Airbnb, star of the “sharing economy,” is “committed to strengthening the neighborhoods and cities we serve.” Uber is “passionate about the cities we call home.” Google wants “a better world, faster.” Facebook has its own “social good” team.
But as much as Silicon Valley powerhouses love to tout their efforts to give back to their communities and make the world a better place, they also love to hide their money in tax havens.
The Panama Papers scandal has shaken the world by exposing a secretive world of offshore shell companies, which can “facilitate bribery, arms deals, tax evasion, financial fraud and drug trafficking.” But the use of shell companies to avoid taxes is a tried-and-true method of corporate governance for many of America’s biggest companies.
A new report by Oxfam tallied the offshore money of 50 top public U.S. companies, and the winner was Silicon Valley’s own Apple, with $181 billion held offshore. The company would owe $59.2 billion in taxes if the profits weren’t held offshore, according to a report by Citizens for Tax Justice.
As for Airbnb, the first tenet of its “Community Compact” states: “We are committed to treating every city personally and helping ensure our community pays its fair share of hotel and tourist taxes.” But as Bloomberg reports, Airbnb manages its finances “via units in Ireland and tax havens like Jersey in the Channel Islands” that will allow it to avoid the grasp of the Internal Revenue Service.
Uber, meanwhile, uses a Netherlands entity headquartered in Bermuda to shield its non-U.S. income from U.S. taxes, according to Fortune.
Here’s Bloomberg’s David Kocieniewski:
“This is the challenge that Airbnb, like Uber and other companies in the so-called sharing economy, poses for the world’s treasuries. In the five years since these businesses began their spiraling growth, some cities and states around the globe have fought hard to make them play by the same rules as traditional hotels or taxis and collect various local taxes – often as not, they’ve lost.”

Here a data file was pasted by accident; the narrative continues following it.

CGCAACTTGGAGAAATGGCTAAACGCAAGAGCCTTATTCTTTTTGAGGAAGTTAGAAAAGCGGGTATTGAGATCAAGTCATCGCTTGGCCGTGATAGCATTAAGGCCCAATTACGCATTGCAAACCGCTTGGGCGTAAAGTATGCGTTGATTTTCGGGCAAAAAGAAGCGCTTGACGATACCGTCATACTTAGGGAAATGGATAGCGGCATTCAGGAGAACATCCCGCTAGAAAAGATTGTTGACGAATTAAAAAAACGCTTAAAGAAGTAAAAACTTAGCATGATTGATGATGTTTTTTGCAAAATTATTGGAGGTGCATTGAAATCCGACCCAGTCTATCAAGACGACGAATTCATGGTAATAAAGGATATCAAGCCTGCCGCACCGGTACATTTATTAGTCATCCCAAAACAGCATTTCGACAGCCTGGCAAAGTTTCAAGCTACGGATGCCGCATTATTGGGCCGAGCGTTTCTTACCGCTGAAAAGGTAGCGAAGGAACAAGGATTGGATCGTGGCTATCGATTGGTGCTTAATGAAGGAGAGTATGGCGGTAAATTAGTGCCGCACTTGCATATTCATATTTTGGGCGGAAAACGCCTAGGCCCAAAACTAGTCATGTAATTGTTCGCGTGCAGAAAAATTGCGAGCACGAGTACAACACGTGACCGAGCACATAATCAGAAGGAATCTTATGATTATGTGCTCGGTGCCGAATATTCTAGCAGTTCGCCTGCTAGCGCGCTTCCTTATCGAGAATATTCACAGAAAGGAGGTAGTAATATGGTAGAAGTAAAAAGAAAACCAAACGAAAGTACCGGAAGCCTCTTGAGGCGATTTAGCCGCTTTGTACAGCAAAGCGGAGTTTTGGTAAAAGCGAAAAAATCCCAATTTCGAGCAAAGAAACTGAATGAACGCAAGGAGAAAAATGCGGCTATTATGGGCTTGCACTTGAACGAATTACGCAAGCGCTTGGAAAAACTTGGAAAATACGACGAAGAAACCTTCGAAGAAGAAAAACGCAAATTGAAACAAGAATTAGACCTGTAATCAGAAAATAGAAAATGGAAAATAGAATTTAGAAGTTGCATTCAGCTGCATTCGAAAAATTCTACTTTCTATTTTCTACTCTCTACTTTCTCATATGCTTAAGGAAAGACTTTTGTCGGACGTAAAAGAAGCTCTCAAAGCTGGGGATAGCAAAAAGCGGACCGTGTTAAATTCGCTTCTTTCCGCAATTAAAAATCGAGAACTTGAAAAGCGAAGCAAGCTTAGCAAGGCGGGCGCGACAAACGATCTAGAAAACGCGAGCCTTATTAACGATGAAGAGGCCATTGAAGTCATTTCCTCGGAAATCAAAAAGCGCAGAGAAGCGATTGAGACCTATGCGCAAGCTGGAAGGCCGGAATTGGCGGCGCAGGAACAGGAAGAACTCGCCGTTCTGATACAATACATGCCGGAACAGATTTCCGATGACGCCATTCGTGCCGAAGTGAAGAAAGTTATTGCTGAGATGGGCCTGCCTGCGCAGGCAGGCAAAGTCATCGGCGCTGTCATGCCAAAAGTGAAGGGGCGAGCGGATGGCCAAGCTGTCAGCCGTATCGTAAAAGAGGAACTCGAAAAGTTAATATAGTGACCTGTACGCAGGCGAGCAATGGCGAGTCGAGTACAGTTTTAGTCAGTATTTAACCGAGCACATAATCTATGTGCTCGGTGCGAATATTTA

Google – as in “don’t be evil” or “do the right thing” – had mastered the strategy long before.
Bloomberg’s Jesse Drucker reported in 2010 that Google saved $3 billion in taxes with complicated income-shuffling arrangements known as the “Double Irish” and the “Dutch Sandwich.” The strategy sparked outrage, but never mind that – Google saved another $2.4 billion in 2014 with a Bermuda shell company.
Facebook did it, too. Those tech companies may have to disclose more about their income-juggling act under new European legislation sparked by the Panama Papers.
But while Panama faces a lot of flack, Drucker reminds us that the U.S. has something in common with the Central American nation: “Neither has agreed to new international standards to make it harder for tax evaders and money launderers to hide their money.” In fact, he reported, the U.S. is “becoming the go-to place to stash foreign wealth,” with shell companies in states such as Nevada, Wyoming and South Dakota.
So it’s not all about offshore. The New York Times found that Cupertino-based Apple avoided millions of dollars in taxes in California and other states by routing profits through Nevada, where the corporate tax rate is zero.
And the amazing thing is that, unlike the secrets revealed by the Panama Papers leak, all of these tech company shenanigans have been well documented for years and are easily findable on, well, Google.
Will Evans can be reached at email@example.com. Follow him on Twitter: @willCIR.